Doctors hope a Nottinghamshire boy with leukaemia can undergo a stem cell transplant in May.
Roman Cusick, from Calverton, is currently recovering from chemotherapy.
If he is deemed to be well enough, he will receive cells from an umbilical cord from a German donor in a procedure at Sheffield Children’s Hospital.
In February almost 200 people in Calverton helped took part in a saliva test to see if they were a suitable match.
Leukaemia occurs when large numbers of white blood cells take over the bone marrow, leaving the body unable to produce enough normal blood cells.
Image by steve p2008 via Flickr
After making news on several occasions, scientists may have made a definitive breakthrough, with the first possible transfusion using blood obtained from embryonic stem cells possibly coming within the next three years. The transfusion would be done with type O blood, which can be donated to any patient, and would be obtained by researchers using excess embryos from assisted fertilization. The project, which will be led by Marc Turner of Edinburgh University, will also receive contributions from the Transfusion and Transplant Service of the British National Health Service, as well as the
Historic Hurd Hall on Johns Hopkins’ East Baltimore campus was filled to capacity on Jan. 13 with students, faculty and staff waiting to hear five scientists—all in the early part of their careers—describe their novel ideas on how to cure metastatic cancer.
The five were finalists, chosen from among 44 entrants, in a competition on creative thinking named for John Rangos Sr., chairman of the Rangos Family Foundation, who funded the awards. Each scientist had 10 minutes to present his or her idea and answer questions from a panel of faculty judges, who would select the winners based on the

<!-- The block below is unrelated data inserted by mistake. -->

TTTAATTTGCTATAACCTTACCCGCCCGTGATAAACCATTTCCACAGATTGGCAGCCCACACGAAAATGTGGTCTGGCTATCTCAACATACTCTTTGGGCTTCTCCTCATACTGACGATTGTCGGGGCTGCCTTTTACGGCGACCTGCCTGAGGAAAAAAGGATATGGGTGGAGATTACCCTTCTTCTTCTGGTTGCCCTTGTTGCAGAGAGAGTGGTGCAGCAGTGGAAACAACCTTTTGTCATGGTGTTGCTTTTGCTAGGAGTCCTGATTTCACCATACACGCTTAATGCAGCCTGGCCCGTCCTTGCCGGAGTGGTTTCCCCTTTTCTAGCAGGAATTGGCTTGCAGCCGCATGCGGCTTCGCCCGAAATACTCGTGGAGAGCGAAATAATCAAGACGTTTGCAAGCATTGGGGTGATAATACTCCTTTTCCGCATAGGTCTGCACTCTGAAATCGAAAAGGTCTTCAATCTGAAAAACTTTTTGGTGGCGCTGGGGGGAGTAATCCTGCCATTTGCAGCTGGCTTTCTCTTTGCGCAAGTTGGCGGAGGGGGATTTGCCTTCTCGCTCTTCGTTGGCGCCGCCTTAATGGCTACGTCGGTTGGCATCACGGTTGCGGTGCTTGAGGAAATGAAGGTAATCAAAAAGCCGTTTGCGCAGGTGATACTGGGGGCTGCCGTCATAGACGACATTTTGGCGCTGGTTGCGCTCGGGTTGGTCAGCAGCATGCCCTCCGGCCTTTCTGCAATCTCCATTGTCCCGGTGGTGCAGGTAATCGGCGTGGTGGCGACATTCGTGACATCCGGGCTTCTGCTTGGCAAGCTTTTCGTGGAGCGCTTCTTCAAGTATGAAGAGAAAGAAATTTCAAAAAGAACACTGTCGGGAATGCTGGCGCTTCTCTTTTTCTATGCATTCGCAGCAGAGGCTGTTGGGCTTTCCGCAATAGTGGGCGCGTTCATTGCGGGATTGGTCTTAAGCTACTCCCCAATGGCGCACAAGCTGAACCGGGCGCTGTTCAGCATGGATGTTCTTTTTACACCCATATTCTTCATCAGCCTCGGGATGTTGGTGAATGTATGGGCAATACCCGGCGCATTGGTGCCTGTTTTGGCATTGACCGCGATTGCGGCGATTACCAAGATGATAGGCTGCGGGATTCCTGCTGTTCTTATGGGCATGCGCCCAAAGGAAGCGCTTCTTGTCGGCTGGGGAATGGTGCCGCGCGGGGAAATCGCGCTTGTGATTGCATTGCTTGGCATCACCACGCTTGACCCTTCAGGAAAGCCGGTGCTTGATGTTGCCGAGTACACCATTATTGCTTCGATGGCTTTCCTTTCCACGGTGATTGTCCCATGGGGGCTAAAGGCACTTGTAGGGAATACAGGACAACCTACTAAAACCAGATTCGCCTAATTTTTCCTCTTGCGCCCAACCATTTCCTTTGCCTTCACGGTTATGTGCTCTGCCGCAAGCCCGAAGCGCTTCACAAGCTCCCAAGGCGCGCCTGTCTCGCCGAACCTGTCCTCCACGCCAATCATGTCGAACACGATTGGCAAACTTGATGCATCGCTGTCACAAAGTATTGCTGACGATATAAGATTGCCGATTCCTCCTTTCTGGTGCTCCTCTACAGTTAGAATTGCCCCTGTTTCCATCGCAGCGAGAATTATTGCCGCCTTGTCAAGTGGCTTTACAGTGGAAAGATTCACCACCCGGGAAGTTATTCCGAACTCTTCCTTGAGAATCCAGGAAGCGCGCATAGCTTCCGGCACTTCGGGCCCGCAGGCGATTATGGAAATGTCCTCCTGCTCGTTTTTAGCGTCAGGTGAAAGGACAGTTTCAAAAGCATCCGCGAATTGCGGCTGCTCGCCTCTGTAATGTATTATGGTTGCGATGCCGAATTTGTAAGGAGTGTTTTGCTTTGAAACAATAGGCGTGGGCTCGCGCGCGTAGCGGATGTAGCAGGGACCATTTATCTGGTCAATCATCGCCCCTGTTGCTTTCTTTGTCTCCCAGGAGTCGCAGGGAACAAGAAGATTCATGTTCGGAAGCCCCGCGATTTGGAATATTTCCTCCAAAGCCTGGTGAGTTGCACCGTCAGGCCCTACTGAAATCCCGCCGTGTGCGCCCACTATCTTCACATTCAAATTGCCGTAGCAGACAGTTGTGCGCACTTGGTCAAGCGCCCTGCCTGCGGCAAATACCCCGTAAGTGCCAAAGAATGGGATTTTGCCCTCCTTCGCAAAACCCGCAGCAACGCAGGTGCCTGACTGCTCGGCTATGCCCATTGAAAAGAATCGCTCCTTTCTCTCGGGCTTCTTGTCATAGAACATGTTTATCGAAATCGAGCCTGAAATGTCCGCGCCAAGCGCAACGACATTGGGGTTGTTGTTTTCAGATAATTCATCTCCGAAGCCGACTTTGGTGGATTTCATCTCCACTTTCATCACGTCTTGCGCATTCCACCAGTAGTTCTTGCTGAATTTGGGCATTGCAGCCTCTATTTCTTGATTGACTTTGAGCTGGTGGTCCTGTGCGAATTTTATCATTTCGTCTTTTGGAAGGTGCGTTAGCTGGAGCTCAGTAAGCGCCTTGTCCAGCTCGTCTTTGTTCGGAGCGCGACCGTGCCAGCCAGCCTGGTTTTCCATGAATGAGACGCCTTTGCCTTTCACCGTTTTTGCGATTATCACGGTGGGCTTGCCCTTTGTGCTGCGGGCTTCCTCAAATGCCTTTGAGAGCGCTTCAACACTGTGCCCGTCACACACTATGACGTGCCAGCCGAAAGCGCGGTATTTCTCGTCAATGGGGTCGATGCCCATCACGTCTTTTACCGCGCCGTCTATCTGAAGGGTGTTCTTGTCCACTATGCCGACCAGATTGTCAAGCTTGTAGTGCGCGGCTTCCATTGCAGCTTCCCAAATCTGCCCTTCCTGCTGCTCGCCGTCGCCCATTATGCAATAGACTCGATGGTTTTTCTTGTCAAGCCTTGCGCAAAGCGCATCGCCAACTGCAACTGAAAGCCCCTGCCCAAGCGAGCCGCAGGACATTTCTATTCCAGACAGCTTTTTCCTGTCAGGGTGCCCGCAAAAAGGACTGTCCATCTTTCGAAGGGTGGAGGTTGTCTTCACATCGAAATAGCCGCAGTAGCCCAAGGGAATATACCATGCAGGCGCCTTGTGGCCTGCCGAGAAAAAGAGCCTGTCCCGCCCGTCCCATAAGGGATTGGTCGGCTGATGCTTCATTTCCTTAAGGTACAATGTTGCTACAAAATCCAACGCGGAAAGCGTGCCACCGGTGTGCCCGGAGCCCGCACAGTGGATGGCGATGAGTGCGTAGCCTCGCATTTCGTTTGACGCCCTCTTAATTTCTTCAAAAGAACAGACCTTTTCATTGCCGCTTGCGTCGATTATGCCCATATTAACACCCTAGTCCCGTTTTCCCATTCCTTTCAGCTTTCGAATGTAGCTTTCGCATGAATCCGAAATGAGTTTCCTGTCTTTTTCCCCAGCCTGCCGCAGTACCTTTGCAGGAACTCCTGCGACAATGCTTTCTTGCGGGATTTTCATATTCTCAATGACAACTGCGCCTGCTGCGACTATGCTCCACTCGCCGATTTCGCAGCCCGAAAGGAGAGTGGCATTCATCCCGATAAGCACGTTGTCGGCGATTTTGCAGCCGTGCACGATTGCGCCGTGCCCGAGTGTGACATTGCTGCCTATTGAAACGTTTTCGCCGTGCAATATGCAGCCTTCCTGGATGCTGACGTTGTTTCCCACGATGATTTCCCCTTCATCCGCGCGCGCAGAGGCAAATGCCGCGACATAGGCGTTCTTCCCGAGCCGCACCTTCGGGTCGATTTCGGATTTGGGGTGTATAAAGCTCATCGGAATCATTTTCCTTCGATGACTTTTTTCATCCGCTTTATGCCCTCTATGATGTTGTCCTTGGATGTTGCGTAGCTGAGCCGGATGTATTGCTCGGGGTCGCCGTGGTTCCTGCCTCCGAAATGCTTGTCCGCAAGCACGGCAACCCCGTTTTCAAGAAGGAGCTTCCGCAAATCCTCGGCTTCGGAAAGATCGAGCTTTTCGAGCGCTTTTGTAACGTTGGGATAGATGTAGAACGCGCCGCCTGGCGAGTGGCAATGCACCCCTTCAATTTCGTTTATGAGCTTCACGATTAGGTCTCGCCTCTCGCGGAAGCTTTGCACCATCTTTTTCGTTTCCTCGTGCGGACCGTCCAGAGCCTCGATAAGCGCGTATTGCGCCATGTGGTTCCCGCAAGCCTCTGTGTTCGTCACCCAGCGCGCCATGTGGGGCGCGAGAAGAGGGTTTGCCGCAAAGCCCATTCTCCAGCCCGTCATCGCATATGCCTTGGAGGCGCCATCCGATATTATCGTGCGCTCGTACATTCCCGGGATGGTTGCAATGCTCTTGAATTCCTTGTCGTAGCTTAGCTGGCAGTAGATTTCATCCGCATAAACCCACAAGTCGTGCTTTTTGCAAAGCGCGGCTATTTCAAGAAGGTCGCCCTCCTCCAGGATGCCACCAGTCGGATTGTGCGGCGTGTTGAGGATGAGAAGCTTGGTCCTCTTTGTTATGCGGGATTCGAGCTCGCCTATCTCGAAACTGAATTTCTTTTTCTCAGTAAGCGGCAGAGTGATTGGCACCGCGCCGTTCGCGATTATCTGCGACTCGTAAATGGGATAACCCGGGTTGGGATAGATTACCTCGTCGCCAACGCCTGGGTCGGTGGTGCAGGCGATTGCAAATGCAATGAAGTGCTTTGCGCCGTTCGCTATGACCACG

In the first evidence of a natural intervention triggering stem cell-based regeneration of an organ or system, a study shows that cycles of prolonged fasting not only protect against immune system damage — a major side effect of chemotherapy — but also induce immune system regeneration, shifting stem cells from a dormant state to a state of self-renewal.
In both mice and a Phase 1 human clinical trial, long periods of not eating significantly lowered white blood cell counts. In mice, fasting cycles then “flipped a regenerative switch,” changing the signaling pathways for hematopoietic stem cells, which are responsible for
Howard Hughes Medical Institute (HHMI) scientists have discovered that endothelial cells, the building blocks of the vascular system, keep blood stem cells dividing healthily in a lab dish much longer and more effectively than previous methods of growing the cells. The new advance dramatically improves scientists’ ability to manufacture large quantities of authentic adult blood stem cells, which may help revolutionize the field of bone marrow transplantation.
Shahin Rafii, an HHMI investigator at Weill Cornell Medical College in New York City, and his colleagues report on the development of an endothelial cell platform that supports self-renewal of the blood stem